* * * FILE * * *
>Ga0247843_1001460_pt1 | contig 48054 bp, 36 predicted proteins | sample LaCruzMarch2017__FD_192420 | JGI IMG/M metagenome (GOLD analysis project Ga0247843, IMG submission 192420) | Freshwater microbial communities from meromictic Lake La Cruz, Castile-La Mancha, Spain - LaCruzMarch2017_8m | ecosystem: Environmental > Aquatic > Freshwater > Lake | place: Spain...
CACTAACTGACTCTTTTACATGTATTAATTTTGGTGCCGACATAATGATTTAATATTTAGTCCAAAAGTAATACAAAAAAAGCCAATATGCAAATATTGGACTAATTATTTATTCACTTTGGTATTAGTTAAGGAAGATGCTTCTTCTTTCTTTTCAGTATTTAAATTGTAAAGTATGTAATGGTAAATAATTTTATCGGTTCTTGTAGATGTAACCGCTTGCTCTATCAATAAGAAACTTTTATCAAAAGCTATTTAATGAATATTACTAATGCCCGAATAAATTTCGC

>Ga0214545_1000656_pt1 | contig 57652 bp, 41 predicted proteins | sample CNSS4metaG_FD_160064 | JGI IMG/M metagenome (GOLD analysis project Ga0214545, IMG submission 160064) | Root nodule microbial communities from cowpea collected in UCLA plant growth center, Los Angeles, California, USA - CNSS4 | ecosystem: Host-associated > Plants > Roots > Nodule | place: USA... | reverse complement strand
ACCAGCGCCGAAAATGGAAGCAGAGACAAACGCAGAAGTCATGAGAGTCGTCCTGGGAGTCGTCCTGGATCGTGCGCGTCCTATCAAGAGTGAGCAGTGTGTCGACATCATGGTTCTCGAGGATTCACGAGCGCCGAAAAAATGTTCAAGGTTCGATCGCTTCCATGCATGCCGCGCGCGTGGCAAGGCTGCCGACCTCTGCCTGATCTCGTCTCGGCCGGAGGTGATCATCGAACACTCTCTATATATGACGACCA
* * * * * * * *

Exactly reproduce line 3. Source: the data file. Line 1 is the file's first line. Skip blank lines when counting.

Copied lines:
>Ga0214545_1000656_pt1 | contig 57652 bp, 41 predicted proteins | sample CNSS4metaG_FD_160064 | JGI IMG/M metagenome (GOLD analysis project Ga0214545, IMG submission 160064) | Root nodule microbial communities from cowpea collected in UCLA plant growth center, Los Angeles, California, USA - CNSS4 | ecosystem: Host-associated > Plants > Roots > Nodule | place: USA... | reverse complement strand